In Tunisia, a plea to balance security with newfound freedoms

Last week's terrorist attack in the country's capital was the first to kill civilians since 2002. Some analysts say secularist political gains may have fueled fringe Islamist groups.

Ali Louati/AP
Tunisian's president Beji Caid Essebsi, center, lays a wreath in memory of the victims of the terrorist attack at the Bardo Museum in Tunis, Sunday March 22, 2015. The two extremist gunmen who killed 21 people at a museum in Tunis trained in neighboring Libya before caring out the deadly attack, a top Tunisian security official said.

The storm of bullets that killed 23 people, mainly foreign tourists, last week at a museum here underscores the challenges of Tunisia’s democratic transition. 

Tunisians worry that such terrorism will scare off foreign tourists and investors whom Tunisia needs to revive its flagging economy. Another fear is that political violence will inflame domestic tensions and lead to heavy-handed security measures that erode civil liberties. 

Some argue the answer lies in a renewed push to fulfill the core demands of Tunisia’s 2011 revolution: development and better access to jobs; an open and politically plural society; and respect for basic rights and freedoms.

“When terrorists strike in a country like Tunisia, their hope is for repression that helps recruit future jihadis,” says Eric Goldstein, deputy Middle East and North Africa director for Human Rights Watch. “Tunisia should avoid overreacting.”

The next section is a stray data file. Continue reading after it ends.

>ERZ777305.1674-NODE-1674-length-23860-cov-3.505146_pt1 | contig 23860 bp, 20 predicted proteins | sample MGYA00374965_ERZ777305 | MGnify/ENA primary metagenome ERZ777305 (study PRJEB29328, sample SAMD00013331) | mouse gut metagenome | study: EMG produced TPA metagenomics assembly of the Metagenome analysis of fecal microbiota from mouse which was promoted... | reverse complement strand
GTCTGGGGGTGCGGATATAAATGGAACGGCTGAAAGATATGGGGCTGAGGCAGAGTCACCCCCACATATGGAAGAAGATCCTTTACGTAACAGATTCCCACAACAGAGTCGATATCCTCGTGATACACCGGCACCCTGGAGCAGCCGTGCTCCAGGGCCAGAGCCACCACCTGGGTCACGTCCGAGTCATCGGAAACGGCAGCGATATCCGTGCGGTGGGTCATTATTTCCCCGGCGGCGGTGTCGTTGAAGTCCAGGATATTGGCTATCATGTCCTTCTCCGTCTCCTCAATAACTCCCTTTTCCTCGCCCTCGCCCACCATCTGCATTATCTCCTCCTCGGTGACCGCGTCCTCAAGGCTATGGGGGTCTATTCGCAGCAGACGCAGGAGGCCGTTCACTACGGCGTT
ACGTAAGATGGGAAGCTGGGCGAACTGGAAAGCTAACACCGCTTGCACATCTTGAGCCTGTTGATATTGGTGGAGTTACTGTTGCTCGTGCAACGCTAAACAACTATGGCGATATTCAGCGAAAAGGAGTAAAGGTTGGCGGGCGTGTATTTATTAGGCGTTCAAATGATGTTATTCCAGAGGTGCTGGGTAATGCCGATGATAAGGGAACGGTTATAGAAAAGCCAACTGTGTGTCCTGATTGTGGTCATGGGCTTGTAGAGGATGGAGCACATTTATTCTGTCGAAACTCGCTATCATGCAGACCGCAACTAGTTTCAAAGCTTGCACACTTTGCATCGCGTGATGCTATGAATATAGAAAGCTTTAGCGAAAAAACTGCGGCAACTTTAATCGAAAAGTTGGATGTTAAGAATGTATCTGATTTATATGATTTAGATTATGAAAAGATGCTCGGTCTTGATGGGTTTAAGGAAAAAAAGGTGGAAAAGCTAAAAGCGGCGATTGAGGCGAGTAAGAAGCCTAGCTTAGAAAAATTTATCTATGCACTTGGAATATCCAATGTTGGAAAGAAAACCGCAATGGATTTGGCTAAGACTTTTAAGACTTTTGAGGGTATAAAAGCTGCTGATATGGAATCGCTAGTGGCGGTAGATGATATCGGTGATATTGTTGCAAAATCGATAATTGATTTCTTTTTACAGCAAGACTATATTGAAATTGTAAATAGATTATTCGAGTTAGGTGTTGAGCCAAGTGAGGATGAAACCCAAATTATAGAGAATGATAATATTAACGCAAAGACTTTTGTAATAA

The March 18 assault by gunmen at Tunis’ famed Bardo Museum was the deadliest against civilians since a 2002 suicide bombing at a synagogue. The museum was due to reopen to the public, but that has been delayed until Sunday. During the attack, security forces killed two gunmen at the scene. Authorities have since arrested over 20 people in connection with the attack.

One of the slain gunmen was Yassine Laabidi. But his path to violence, and what it says about Tunisia's democratic vulnerabilities and economic troubles, remains murky. 

Family members who gathered at Laabidi's home on Sunday to await his funeral said that while he had grown more religious in the past two-and-a-half years, nothing indicated that he was on track to commit murder. Laabidi lived comfortably in his family’s three-story house on the outskirts of Tunis, had a university degree in French, and worked at a travel agency. 

His background seems at odds with the frequent claim that terrorism is born out of frustration at economic and social malaise.

Imen Triki, a lawyer in Tunis who handles terrorism cases and is president of Freedom and Equity, a human rights group, says many terrorism suspects in Tunisia are poor and undereducated. And most attacks occur not in the capital but in chronically underdeveloped corners of the country. 

Salafi extremists in spotlight

The self-described Islamic State claimed responsibility for the Bardo attack, although the truth of that claim has yet to be determined. In general, extremist violence in Tunisia appears linked to a minority of deeply conservative Muslims known as Salafis. Most Salafis reject violence, but some embrace it.

After the 2011 revolution against dictator Zine El Abidine Ben Ali, Salafis emerged from years of oppression to demand religious freedom and, ultimately, a strictly Islamic state. A turning point came in 2012, when a Salafi-led mob ransacked the US Embassy and nearby American Community School over a US-made film lampooning the prophet Muhammed.